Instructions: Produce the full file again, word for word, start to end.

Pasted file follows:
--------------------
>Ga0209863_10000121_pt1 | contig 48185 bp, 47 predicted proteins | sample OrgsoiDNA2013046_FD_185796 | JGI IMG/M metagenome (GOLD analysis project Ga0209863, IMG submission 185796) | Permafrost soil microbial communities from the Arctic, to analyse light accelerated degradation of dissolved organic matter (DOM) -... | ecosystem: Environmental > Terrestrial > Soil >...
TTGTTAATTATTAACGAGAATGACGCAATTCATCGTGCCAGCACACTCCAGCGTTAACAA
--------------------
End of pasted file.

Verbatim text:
>Ga0209863_10000121_pt1 | contig 48185 bp, 47 predicted proteins | sample OrgsoiDNA2013046_FD_185796 | JGI IMG/M metagenome (GOLD analysis project Ga0209863, IMG submission 185796) | Permafrost soil microbial communities from the Arctic, to analyse light accelerated degradation of dissolved organic matter (DOM) -... | ecosystem: Environmental > Terrestrial > Soil >...
TTGTTAATTATTAACGAGAATGACGCAATTCATCGTGCCAGCACACTCCAGCGTTAACAA